The Indie Presses of Portland

In Portland, there’s an independent press for every sort of project you can imagine. More importantly, each press has a unique mission statement that will help you, the writer, find the best match for your personal and creative goals. Let this guide to local indie publishing houses help you decide where to submit your next piece.

  1. Tin House: Although they were part of the literary world for years beforehand, Tin House officially became an independent press in 2005. Tin House publishes fiction, nonfiction, and poetry, as well as out-of-print and underappreciated books. Titles include Ursula K. Le Guin: Conversations on Writing by David Naimon and Ursula K. Le Guin, Pretend We Are Lovely by Noley Reid, and Mostly Dead Things by Kristen Arnett.
  2. Overcup Press: Overcup specializes in nonfiction books with a strong design element, including books on travel, art, literary nonfiction, and design, as well as epicurean titles. Their titles include Volcanoes, Palm Trees & Privilege: Essays on Hawai’i by Liz Prato, 99 Ways to Make a Pipe: Problem Solving for Pot Smokers by Brett Stern, and The Tall Trees of Portland by Matt Wagner.
  3. Perfect Day Publishing: Perfect Day Publishing has been an indie press in Portland since 2011. They focus on emotional stories in the form of literary nonfiction, essay collections, and memoir. Titles include Stranger in the Pen by Mohamed Asem, What About the Rest of Your Life by sŭng, and Yeah. No. Totally. by Lisa Wells.
  4. Microcosm Publishing: Microcosm Publishing began as a record label in 1996 and has transformed into a press that focuses on building skills, exposing hidden stories, and fostering creativity through nonfiction books and zines about self-improvement, gender, and social justice. Recent titles include Chainbreaker Bike Book: An Illustrated Manual of Radical Bicycle Maintenance, Culture, and History by Ethan Clark and Shelley Lynn Jackson, Coping Skills: Tools & Techniques for Every Stressful Situation by Faith G. Harper, and The Practical Witch’s Almanac 2019: Expanding Horizons by Friday Gladheart.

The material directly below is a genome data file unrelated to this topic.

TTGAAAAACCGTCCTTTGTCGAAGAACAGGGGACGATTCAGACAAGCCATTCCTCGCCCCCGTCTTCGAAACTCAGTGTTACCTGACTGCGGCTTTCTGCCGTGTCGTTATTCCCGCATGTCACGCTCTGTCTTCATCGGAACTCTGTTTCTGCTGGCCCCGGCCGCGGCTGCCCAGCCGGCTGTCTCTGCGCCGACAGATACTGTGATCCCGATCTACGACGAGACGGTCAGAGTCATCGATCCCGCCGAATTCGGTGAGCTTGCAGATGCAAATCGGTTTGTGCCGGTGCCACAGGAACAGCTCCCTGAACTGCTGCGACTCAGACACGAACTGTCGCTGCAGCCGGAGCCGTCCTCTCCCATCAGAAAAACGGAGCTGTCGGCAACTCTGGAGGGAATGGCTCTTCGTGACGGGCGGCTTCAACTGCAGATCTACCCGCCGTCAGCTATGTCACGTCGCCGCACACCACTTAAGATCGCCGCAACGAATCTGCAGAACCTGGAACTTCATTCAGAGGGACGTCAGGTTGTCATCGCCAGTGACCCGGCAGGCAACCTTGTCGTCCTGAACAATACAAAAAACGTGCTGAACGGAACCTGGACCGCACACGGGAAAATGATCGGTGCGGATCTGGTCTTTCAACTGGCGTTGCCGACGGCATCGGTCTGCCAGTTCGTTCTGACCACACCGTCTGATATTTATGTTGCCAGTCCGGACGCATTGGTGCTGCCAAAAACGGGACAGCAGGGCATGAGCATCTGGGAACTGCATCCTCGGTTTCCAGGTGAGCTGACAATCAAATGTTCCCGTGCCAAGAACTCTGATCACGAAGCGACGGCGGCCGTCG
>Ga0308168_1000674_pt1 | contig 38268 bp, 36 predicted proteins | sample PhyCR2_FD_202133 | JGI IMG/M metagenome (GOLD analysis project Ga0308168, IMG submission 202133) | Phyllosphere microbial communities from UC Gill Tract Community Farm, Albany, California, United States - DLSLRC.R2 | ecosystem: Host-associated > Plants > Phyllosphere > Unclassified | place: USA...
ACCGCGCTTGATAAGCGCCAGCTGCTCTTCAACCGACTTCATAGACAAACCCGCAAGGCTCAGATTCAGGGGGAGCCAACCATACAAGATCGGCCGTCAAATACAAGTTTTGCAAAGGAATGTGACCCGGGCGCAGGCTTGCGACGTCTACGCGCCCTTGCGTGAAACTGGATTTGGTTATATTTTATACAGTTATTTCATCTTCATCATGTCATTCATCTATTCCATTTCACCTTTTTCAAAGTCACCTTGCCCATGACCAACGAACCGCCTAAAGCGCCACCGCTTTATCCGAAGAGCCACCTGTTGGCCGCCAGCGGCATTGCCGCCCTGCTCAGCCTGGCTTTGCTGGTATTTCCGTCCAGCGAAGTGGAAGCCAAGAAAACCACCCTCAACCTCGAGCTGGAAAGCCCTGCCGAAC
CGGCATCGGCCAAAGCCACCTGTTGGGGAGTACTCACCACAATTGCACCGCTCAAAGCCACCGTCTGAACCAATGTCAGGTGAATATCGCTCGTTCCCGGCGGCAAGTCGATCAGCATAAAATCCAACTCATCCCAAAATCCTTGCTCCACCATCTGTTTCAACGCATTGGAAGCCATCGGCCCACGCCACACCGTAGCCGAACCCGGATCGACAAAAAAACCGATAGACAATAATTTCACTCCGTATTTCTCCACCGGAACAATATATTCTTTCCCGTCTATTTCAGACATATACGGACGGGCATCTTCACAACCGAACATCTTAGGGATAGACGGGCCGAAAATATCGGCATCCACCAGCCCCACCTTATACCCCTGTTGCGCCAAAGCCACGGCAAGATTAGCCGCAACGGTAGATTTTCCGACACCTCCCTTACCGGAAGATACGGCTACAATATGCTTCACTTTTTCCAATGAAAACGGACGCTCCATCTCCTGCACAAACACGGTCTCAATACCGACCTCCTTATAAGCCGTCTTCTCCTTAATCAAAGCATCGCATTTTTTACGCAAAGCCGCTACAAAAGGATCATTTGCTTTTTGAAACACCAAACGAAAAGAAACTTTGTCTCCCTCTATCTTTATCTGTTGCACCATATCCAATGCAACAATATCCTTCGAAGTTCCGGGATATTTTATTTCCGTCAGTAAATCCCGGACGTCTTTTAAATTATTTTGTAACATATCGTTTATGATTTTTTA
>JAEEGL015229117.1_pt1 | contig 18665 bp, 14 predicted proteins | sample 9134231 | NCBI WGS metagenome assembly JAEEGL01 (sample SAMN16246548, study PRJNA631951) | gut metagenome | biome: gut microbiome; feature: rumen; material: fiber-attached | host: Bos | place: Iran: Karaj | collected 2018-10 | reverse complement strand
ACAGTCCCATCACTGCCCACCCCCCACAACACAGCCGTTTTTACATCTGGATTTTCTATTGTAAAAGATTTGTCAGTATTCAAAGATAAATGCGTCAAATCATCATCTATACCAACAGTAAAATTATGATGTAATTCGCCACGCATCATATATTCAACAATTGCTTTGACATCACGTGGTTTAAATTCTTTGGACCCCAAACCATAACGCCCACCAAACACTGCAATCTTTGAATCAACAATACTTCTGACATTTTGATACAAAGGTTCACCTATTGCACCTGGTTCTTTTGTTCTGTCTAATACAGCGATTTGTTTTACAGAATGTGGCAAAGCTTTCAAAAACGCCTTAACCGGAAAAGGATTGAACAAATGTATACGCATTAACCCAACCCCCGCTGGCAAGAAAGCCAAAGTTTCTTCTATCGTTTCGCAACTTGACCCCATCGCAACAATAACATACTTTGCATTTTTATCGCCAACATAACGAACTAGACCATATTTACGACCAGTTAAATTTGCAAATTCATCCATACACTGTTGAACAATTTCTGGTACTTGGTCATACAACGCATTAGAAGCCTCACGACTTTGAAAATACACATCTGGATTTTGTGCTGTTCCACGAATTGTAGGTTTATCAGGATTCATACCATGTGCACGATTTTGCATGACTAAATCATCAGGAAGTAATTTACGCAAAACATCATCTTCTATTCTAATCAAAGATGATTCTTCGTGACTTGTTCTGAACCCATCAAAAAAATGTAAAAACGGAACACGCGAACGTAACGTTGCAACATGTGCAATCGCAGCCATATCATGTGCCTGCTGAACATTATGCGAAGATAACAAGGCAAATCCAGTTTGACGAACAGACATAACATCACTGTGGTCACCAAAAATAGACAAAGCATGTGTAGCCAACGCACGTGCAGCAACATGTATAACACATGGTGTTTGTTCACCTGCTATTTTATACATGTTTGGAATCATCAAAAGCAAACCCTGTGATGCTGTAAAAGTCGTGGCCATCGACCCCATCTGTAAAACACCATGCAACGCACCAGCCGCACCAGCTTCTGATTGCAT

5. Forest Avenue Press: Forest Avenue Press was founded in Portland in 2012 and largely publishes adult literary fiction related to Oregon and the surrounding area, focusing on works that involve activism or that put new twists on fairy tales and folktales. Titles include Parts Per Million by Julia Stoops, Queen of Spades by Michael Shou-Yung Shum, and The Hour of Daydreams by Renee Macalino Rutledge.
  6. Future Tense Books: Future Tense Books began in Spokane, Washington, in 1990, briefly moved to Arkansas, and settled in Portland in 1992. This press focuses on publishing the work of groundbreaking authors in the form of novellas, story collections, and novels that go in unexpected directions. Titles include I Don’t Think of You (Until I Do) by Tatiana Ryckman, Liar: A Memoir by Rob Roberge, and Pretend We Live Here by Genevieve Hudson.
  7. Burnside Review: Burnside Review, formed in 2004, puts out a journal issue every 9–12 months in addition to publishing full-length books of poetry and chapbooks through their contests. When their submissions are open, they accept fiction and poetry to be published in their journal. Titles include Such a Thing as America by Sarah Blackman, The Volunteer by Andrew McAlpine, and MEOW by Mark Baumer.

And, of course, there’s our very own student-run Ooligan Press.

Inspired yet?

Publishing Roundup: Harlequin Romance, Oyster, and the Rise of the Independents

It’s time for another publishing news roundup, straight from the Ooligan source! Sometimes, it’s easy to get caught up in the bubble of our little publishing house, but it’s important to remember that there’s a whole lot happening out in the publishing world right now, given that the whole industry seems to be teetering on the brink of a massive overhaul.